September 25, 2012
So we have left London.
And on to Aylesbury. It is extraordinary that the RSC do these tours that allow people who cannot get to Stratford or London to see the works of the greatest english writer by the greatest Shakespeare company. Still, I had no idea where Aylesbury was!
It is a lovely little town with the most gorgeous refurbished theatre (great canteen, superb staff, terrible showers).
The auditorium is beautiful. But, oh my God! Big! It is a wider stage but the auditorium (capacity 1100) just goes on and on. And up and up. So Lynne, our voice expert came along just to make sure that we were supporting our voices. Lovely to see her again.
The audience on the first night was much quieter than we were used to in London. A little unnerving. But at the end they were whooping and cheering.
Speaking to some members of the audience afterwards, they loved it. They were listening (rare in auditoriums nowadays) and were moved.
Sometimes, actors can judge success by how many laughs they get. They can think, 'Do they like me? Are they laughing?' It is an easy mistake to make. And a very seductive one. I have seen many a production lost because actors so desperately want to be loved. We are often so desperate for it. Maybe that desperation is why so many of us become actors. Hmm,discuss.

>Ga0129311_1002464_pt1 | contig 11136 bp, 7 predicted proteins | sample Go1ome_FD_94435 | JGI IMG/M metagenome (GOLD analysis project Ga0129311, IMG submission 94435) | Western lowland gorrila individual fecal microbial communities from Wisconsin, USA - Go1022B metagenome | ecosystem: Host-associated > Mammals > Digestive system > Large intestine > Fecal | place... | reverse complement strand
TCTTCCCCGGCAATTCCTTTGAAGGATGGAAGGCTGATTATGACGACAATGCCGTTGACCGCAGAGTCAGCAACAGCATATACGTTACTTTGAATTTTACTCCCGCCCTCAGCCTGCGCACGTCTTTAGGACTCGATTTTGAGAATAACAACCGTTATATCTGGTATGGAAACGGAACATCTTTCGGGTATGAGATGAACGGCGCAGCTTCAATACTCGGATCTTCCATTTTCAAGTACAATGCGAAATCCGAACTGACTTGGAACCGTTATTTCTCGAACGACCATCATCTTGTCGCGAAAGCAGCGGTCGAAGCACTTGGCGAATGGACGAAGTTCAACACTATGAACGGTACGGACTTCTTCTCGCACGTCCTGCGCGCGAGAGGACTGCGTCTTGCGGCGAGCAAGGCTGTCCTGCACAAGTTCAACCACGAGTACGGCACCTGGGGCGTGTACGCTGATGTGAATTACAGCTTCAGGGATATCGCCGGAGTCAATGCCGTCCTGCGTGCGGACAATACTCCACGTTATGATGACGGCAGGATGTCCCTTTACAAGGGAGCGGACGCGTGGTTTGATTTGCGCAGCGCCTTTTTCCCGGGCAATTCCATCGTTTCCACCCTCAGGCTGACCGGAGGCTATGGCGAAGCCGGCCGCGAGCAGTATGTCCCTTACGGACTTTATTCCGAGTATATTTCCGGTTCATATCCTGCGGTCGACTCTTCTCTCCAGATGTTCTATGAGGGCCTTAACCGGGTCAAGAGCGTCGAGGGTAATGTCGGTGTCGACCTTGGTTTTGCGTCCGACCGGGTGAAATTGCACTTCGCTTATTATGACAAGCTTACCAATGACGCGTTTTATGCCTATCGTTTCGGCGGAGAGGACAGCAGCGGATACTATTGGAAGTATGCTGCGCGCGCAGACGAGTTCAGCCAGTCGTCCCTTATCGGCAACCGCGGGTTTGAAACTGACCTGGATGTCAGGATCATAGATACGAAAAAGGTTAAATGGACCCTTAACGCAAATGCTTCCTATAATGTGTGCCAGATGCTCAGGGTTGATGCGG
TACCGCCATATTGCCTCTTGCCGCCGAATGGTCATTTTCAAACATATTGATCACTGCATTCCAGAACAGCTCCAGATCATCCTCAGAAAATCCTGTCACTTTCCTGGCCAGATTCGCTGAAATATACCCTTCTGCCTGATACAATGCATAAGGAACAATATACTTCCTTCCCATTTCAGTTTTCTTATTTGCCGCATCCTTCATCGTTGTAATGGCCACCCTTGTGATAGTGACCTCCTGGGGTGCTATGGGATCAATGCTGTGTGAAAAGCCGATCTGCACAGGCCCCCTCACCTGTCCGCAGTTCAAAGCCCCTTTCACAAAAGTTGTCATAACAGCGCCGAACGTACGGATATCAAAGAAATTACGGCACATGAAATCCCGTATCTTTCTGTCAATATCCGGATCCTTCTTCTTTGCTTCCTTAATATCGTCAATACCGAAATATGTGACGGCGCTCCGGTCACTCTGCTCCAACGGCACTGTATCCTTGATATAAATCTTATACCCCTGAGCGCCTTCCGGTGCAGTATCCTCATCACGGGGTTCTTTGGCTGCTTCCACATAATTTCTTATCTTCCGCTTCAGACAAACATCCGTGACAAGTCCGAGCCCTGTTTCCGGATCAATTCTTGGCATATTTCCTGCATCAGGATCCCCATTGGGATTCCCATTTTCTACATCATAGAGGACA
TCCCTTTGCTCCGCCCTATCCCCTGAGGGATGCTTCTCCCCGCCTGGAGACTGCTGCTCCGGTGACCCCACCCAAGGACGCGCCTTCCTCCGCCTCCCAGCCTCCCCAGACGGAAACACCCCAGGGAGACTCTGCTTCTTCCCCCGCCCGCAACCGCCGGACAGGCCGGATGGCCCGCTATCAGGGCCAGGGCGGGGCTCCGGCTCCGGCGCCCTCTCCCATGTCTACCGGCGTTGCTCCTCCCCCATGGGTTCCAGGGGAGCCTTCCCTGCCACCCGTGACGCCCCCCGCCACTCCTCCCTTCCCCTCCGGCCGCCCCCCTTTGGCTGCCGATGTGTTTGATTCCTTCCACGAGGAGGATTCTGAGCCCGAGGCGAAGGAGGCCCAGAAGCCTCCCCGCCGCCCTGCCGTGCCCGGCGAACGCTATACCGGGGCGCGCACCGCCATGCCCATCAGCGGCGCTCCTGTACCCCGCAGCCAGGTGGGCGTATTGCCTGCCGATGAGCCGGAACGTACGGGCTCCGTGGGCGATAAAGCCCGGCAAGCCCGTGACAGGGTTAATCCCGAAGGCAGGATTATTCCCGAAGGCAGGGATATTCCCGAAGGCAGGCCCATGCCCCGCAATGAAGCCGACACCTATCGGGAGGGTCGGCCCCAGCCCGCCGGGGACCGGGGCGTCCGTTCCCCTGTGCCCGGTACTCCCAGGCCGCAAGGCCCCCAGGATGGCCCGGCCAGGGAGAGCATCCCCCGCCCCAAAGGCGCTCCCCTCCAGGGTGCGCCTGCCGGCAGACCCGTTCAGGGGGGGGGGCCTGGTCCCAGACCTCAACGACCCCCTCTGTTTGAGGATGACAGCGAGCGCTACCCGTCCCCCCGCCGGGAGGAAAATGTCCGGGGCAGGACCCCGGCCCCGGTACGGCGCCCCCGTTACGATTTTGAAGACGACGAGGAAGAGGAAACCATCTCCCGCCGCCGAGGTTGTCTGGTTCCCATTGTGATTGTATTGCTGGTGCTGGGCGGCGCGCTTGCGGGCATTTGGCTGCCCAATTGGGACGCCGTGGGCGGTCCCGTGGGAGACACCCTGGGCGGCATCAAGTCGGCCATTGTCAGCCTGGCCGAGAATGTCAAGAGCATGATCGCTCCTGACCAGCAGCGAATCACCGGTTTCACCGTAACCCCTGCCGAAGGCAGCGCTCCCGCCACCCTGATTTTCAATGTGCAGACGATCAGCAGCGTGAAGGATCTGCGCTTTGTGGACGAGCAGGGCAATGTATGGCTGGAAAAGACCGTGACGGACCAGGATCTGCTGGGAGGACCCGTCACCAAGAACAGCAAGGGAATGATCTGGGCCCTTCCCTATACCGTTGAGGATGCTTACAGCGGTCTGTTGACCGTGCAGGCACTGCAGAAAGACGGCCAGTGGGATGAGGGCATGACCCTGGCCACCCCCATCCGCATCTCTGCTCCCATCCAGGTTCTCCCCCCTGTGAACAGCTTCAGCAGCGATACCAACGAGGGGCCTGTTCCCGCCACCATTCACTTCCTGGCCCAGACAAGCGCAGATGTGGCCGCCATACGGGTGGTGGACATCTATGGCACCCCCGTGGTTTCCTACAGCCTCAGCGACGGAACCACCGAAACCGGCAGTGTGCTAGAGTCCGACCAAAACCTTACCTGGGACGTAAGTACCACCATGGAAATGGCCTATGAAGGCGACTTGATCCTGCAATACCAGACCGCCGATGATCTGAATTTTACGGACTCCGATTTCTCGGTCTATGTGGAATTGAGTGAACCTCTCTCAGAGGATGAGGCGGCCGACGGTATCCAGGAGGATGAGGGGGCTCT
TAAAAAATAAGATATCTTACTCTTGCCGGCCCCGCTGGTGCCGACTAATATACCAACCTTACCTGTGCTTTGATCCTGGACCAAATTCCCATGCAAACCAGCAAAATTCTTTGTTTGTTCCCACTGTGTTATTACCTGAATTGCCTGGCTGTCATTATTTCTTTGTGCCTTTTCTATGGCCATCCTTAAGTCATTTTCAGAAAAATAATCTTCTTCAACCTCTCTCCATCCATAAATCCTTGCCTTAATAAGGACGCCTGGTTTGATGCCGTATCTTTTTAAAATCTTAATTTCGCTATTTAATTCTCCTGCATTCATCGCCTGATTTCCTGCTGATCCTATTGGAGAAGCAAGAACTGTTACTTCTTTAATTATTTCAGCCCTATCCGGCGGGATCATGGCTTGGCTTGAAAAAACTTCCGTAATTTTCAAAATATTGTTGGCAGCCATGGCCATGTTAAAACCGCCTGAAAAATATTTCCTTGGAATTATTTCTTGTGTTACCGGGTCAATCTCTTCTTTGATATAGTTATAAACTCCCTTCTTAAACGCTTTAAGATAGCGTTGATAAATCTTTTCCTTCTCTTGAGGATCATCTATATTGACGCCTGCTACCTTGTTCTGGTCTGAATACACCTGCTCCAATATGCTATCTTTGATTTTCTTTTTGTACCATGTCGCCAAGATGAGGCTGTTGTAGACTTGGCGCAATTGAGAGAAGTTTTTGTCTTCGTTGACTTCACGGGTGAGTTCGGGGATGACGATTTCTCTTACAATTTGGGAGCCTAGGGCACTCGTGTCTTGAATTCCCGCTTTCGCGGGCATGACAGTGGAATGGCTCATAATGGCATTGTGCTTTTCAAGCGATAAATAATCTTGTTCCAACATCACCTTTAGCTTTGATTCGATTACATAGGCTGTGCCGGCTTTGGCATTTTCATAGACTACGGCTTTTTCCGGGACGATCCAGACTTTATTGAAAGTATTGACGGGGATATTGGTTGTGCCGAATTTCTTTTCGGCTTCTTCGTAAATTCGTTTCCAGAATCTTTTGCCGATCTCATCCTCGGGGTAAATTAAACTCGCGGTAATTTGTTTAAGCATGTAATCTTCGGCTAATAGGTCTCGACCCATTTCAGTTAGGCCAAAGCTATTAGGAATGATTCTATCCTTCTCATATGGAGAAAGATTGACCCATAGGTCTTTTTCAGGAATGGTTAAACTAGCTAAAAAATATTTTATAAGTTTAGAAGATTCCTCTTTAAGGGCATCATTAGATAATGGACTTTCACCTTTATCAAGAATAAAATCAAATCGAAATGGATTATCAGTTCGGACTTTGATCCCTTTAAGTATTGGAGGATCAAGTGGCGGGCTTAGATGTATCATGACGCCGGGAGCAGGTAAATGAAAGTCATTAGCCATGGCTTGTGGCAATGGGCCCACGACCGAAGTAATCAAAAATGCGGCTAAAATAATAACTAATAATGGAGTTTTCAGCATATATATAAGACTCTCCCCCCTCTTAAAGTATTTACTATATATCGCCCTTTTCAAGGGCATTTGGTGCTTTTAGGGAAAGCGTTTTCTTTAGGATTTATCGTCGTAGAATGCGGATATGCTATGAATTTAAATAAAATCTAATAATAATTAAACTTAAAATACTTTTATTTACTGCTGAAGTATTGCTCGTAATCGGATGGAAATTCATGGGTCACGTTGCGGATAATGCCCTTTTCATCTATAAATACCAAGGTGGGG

Anyway, read the reviews: we are still a hit. Which is nice. We only do six performances here, so it really is a case of in and out and on to the next place. The touring life.
When I am asked about touring I always say one has to get used to Marks and Spencer's because they are in almost every town and the quality is uniformly good. (I am not sponsored by them, by the way but am certainly open to offers).
It can be pretty hard living form home, and not all are cut out for it. (I have discussed this before in previous blogs.) But it is always interesting to see how towns are different and how they are all the same.
My dressing room equilibrium has been thrown into confusion this week because there are 11 of us in one dressing room! That means there is an awful lot of noise. I can sleep on a washing line so it makes no difference to me but wow, there is a lot of energy and testosterone when you get a group of men together like that. It reminds me of a sports locker room. (It probably smells like on too: sorry Aylesbury dressers!)
Being so close to some of the younger members of the cast makes me feel invigorated and young and also...very, very old. Such is life. I have heard (and I may be making this up) that actors are less likely to get dementia or alzheimer's because they are always learning lines, meeting new people, creating pathways in their brains as they are constantly challenging their minds. Maybe. Still, good to spend some more time with the yoof of today!
See you when I see you.
Btw, I think I mentioned in a previous blog that no one goes to sleep in the play. I, of course, neglected to mention Lucius, Brutus' servant who falls asleep almost all the time! I am an idiot. But then, you already knew that.
by Andrew French
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